Monday, September 23, 2019

Zhao Mengfu, and his supremely talented missus, Guan Daosheng

this painting, is by Zhao Mengfu's talented wife, Guan Daosheng ...

One of Zhao Mengfu's best and simplest paintings was a “copy” or re-interpretation of this one by his wife, which he painted after her death and shortly before his own.

A short anecdote about their relationship ... In those days, court officials could afford more than one wife but the pair seemed happy enough.  However, later in life she learned that he was contemplating the acquisition of another concubine.  She wrote him this little poem and left it in a place where he would soon chance upon it.

You and I
Have so much love,
That it
Burns like a fire,
In which we bake a lump of clay
Moulded into a figure of you
And a figure of me.
Then we take both of them,
And break them into pieces,
And mix the pieces with water,
And mould again a figure of you,
And a figure of me.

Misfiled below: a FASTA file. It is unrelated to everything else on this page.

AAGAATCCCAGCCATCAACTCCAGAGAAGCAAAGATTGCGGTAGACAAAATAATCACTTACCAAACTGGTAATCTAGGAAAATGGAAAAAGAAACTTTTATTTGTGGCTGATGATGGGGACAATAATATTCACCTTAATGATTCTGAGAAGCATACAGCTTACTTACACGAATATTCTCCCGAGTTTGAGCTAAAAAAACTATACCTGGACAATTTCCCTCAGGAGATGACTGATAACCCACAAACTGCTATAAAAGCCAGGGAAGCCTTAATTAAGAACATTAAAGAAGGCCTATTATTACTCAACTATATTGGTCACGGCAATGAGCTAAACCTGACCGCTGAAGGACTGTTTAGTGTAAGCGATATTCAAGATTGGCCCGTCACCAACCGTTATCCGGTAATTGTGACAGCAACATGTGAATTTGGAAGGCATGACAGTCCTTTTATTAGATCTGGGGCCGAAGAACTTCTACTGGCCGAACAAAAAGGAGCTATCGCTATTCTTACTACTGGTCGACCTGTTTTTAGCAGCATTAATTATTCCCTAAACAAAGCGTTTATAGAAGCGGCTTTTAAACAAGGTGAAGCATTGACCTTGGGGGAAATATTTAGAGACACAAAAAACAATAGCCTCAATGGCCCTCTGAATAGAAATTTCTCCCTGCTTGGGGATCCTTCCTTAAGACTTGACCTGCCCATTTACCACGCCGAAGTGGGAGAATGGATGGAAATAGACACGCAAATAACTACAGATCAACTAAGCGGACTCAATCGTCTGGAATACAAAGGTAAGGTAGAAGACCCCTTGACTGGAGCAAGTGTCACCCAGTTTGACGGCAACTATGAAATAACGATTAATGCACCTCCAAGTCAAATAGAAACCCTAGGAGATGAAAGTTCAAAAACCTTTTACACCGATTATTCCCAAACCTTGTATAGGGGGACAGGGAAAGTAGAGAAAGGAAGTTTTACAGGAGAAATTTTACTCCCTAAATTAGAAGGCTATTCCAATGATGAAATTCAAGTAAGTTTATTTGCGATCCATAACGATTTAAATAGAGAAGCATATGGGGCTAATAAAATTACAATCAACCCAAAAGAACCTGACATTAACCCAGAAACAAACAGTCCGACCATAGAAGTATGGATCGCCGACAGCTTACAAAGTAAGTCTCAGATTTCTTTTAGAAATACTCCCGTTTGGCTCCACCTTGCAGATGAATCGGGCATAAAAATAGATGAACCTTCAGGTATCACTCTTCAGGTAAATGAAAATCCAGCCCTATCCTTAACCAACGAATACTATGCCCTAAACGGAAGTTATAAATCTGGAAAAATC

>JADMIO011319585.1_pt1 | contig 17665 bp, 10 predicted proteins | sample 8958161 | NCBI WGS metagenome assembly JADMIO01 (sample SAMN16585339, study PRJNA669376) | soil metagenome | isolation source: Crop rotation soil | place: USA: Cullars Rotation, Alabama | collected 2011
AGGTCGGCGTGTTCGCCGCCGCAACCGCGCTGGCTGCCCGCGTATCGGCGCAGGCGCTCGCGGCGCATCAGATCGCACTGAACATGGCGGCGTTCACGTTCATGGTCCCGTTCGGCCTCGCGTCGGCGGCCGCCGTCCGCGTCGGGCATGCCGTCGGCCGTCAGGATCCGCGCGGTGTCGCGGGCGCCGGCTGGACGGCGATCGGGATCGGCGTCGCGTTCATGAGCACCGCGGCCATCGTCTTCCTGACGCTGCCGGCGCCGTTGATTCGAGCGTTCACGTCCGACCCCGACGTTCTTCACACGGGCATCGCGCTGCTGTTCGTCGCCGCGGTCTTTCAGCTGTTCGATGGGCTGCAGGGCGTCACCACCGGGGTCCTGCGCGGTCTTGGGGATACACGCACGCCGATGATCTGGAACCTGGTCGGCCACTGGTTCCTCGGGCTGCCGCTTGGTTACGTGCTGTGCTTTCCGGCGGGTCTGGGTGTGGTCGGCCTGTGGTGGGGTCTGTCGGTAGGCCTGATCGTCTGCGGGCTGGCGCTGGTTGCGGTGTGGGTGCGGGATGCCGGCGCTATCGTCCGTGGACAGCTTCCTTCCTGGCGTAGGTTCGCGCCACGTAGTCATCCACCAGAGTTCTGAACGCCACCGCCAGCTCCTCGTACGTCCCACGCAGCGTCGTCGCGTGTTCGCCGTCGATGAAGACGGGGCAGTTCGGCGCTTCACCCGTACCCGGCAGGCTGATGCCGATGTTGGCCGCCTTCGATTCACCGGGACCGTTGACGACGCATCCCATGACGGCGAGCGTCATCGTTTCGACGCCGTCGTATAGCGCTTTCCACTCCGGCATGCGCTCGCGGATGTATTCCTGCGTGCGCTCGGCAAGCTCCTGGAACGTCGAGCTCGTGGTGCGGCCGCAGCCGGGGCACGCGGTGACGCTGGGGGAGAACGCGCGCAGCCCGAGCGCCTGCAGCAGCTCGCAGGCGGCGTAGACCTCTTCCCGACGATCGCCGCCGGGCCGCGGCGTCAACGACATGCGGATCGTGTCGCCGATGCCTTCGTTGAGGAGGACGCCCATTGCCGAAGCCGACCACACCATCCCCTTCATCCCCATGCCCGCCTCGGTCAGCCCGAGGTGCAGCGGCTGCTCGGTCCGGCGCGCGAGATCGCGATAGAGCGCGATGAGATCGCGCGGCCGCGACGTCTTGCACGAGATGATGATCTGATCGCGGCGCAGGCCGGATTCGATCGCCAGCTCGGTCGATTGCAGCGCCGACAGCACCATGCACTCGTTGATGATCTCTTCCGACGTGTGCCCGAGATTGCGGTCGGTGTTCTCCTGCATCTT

I am in your clay.
In life we share a single quilt.
In death we will share a single coffin.

It was interesting for me to see how these painters dealt with space and perspective and temporal narratives, and how their Buddhist faith and studies led them towards a simpler style ... I had begun my inquiry whilst searching for any classical Chinese paintings that might show rain as it falls ... I only found one some time after these two lived  .... but the ramble through Chinese painting, and then wondering how they might have influenced great Japanese artists, eventually led me on to Tanaka Maho's excellent summary of Hockney's deeply informed responses to temporal and spatial perspectives in Chinese and Japanese art ... which I would like to encourage people to read ...